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Tennis and the Meaning of Life: A Literary Anthology of the Game

Overview

The only book of its kind, Tennis and the Meaning of Life is a resplendent collection of the best fiction (and poetry!) written about this extraordinary sport/obsession. The stories are hilarious and sad, whimsical and philosophical, lyrical and profane - and thoroughly saturated with the art of the game. Fathers play against sons. Business partners attempt mutual destruction by tennis. An amateur challenges the local pro. Humbert Humbert rhapsodizes about Lolita's heartbreakingly beautiful game. Tennis is played...
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Overview

The only book of its kind, Tennis and the Meaning of Life is a resplendent collection of the best fiction (and poetry!) written about this extraordinary sport/obsession. The stories are hilarious and sad, whimsical and philosophical, lyrical and profane - and thoroughly saturated with the art of the game. Fathers play against sons. Business partners attempt mutual destruction by tennis. An amateur challenges the local pro. Humbert Humbert rhapsodizes about Lolita's heartbreakingly beautiful game. Tennis is played by telegraph. Tennis saves a life or two. The metaphysics of tennis balls is debated. Lovers cavort in a commingling of tennis and desire.

Everyone who thrills to a good match and delights in good writing will love this dazzling anthology of the best tennis ever played in literature. If any sport is a metaphor for our complicated human existence, tennis is. The cumulative effect of these stories is to see life through tennis, and to see tennis itself portrayed more beautifully than ever before.

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Editorial Reviews

Publishers Weekly - Publisher's Weekly
In his introduction to this enjoyable pastiche of stories, novel segments and poems about tennis, Jennings admits that the title is ``exaggerated and ironic,'' but then goes on to express his hope that the book will explain the relationship of tennis to the meaning of existence, after all. It doesn't, but wide-ranging selections do reveal the meaning of tennis to its many fans, demonstrating how the game resonates with the undercurrents of life. Roger Angell's ``Tennis,'' for instance, is a vision of a suburban father-son struggle for dominance on the courts that comes to a sharp and beautifully simple revelation, while Irwin Shaw's ``Mixed Doubles'' explores a marriage through the perceptive eyes of a disenchanted wife. In a lighter vein, humorous pieces, like Ring Lardner's dialect-mangling ``Tennis by Cable,'' are numerous and most welcome. A lengthy passage from Lolita suffers from being unmoored from its context, however, as do other novel excerpts. Few of the 24 poems match the quality of the 22 prose selections. One exception is Galway Kinnell's On the Tennis Court at Night (``We step out on the green rectangle/ in moonlight; the titles glow,/ which for many have been the only lines of justice...''). While this collection won't convert nonbelievers, it's a good bet for the faithful. (May)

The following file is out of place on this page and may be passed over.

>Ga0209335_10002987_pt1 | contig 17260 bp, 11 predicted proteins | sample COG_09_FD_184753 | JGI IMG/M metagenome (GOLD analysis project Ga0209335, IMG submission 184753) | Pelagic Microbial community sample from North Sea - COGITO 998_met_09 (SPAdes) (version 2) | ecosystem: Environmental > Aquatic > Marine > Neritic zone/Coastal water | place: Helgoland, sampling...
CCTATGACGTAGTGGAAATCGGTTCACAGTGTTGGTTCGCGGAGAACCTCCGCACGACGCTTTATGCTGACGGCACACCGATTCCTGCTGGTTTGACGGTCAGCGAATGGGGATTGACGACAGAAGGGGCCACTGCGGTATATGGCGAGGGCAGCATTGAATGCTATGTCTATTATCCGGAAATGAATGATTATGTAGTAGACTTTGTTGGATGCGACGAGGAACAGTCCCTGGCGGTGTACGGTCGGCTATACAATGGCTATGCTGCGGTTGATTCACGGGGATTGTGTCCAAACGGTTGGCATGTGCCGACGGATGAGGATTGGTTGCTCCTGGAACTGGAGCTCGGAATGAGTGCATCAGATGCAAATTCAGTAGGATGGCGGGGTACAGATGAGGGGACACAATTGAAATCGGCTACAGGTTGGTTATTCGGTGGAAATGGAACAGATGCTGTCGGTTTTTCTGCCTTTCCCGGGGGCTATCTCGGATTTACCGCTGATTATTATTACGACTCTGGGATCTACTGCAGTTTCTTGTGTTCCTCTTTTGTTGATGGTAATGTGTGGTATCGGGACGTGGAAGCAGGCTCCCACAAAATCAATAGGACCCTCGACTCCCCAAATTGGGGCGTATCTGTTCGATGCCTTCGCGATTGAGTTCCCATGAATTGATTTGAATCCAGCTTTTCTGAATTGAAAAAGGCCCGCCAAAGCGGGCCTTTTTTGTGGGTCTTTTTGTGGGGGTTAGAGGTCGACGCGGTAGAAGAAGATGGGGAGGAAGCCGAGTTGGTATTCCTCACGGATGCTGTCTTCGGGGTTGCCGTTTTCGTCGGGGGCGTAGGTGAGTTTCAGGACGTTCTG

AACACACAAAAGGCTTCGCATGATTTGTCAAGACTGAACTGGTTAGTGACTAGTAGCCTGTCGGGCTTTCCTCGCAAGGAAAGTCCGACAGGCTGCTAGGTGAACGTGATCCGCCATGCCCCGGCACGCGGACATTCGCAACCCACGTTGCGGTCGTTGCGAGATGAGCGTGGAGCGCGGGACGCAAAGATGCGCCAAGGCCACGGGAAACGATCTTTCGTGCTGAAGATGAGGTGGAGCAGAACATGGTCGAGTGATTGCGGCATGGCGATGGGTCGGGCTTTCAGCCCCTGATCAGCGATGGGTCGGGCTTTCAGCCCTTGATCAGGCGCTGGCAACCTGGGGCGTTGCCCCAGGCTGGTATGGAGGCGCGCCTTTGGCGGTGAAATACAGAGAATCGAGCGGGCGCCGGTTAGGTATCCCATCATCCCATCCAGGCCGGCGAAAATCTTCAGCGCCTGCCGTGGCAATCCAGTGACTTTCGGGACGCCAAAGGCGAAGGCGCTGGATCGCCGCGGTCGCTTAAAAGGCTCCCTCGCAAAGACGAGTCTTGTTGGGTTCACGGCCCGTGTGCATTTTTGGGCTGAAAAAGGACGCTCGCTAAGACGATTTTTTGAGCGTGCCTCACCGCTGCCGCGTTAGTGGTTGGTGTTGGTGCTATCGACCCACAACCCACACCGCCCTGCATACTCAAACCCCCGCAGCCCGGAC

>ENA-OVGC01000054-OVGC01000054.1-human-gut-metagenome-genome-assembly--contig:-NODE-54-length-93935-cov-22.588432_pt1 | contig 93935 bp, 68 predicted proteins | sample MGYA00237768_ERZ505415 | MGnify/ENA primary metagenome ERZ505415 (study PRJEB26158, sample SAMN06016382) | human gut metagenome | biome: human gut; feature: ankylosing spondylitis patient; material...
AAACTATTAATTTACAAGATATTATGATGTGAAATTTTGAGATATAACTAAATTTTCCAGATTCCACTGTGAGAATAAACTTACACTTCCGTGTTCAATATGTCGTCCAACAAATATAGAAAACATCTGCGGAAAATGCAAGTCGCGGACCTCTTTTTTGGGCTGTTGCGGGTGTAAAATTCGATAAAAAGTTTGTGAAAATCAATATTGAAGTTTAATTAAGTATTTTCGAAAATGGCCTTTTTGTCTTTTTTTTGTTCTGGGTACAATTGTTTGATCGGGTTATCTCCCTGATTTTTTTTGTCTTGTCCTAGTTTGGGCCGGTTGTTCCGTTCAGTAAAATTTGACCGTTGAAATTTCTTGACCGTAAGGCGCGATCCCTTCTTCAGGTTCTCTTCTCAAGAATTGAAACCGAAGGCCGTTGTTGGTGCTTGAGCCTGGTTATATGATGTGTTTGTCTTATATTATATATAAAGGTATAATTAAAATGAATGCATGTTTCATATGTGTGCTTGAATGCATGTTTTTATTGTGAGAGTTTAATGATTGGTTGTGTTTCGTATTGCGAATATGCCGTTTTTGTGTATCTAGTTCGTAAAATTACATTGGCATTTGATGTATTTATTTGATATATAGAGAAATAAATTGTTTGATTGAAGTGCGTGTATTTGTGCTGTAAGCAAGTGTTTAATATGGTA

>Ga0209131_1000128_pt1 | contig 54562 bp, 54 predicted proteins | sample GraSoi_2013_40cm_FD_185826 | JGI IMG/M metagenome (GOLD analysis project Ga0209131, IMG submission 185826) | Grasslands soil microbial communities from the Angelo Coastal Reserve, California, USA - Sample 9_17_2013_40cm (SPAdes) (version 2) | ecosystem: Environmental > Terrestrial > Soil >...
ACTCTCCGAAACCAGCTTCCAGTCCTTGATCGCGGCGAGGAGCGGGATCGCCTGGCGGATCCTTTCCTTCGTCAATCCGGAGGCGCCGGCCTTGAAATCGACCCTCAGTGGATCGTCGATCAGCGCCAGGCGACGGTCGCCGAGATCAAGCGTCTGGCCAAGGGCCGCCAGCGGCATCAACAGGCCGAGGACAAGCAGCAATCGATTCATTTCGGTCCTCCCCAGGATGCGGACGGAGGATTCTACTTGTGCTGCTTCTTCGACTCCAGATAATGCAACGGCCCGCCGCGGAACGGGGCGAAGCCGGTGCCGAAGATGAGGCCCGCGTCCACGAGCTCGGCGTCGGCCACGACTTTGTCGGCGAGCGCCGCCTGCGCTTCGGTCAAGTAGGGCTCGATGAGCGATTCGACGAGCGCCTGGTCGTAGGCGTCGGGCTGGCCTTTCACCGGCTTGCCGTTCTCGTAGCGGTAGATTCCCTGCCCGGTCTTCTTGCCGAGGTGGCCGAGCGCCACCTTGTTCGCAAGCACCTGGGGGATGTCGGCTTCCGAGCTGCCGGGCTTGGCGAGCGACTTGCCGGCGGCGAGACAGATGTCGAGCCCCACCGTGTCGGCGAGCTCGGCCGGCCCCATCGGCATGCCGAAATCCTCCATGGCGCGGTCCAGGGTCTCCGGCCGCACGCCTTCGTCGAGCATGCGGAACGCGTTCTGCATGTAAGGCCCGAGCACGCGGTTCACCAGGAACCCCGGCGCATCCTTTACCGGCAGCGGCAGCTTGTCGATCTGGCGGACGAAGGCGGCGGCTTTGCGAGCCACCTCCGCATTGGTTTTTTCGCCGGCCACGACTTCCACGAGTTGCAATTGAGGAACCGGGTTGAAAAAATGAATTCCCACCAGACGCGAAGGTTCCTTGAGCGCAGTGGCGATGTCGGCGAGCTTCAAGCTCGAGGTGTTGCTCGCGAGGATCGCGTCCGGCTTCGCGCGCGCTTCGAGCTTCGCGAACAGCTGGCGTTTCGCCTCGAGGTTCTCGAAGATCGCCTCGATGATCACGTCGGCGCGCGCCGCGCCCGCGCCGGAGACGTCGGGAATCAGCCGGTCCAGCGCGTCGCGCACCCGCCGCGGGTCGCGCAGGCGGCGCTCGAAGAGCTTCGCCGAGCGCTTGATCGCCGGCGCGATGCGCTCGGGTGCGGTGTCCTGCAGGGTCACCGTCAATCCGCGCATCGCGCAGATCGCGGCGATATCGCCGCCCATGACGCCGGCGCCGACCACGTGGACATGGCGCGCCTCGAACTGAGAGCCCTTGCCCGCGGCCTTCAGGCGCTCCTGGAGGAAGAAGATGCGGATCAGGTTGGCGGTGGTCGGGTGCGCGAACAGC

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Product Details

  • ISBN-13: 9780156004077
  • Publisher: Houghton Mifflin Harcourt
  • Publication date: 4/28/1996
  • Series: Harvest Book Series
  • Edition description: Reprint
  • Edition number: 1
  • Pages: 420
  • Sales rank: 962,848
  • Product dimensions: 5.25 (w) x 8.00 (h) x 0.93 (d)

Table of Contents

Foreword
Introduction
Tennis 3
Beggars Would Ride 13
The Return of Service 23
Rackets and Riches at Wimbledon 35
The Tennis Court 41
In the Land of Dreamy Dreams 53
Mother Coakley's Reform 69
Return to Return 77
The Tennis Game 115
Tennis by Cable 135
An FBI Story 138
The Facts of Life 153
Pat-Ball 179
Lolita (excerpt) 184
The Tennis Player 194
A Fairly Regular Four 212
Mixed Doubles 221
The Blacktop Champion of Ickey Honey 235
Balance His, Swing Yours 274
The Tennis Court 286
The Phantom Drive 296
Matilda's England (I. The Tennis Court) 313
A Lawn-Tennisonian Idyll 341
Tennis 344
A Subaltern's Love-song 345
The Olympic Girl 348
On Watching a Young Man Play Tennis 350
Tennis in San Juan 352
My Tennis Pro Is Shot 354
Doc Stavic Coaches 356
Tennis Elbow 358
Watching Tennis 360
A Dialogue Concerning the Question Whether a Tennis Ball May be Said to Hanker for the Other Side of the Net 361
On the Tennis Court at Night 363
Autumn: Evening Tennis 366
Prothalamion 368
Clobber the Lobber 369
Tennis Instructor, 1971, (from "Two Summer Jobs") 370
Tennis 375
The Old Pro's Lament 377
Tennis 379
Bjorn Borg 384
The Pregnant Lady Playing Tennis 385
A Snapshot for Miss Bricka Who Lost in the Semi-Final Round of the Pennsylvania Lawn Tennis Tournament at Haverford, July, 1960 387
The Tennis 389
Permissions 391
Author Biographies 395
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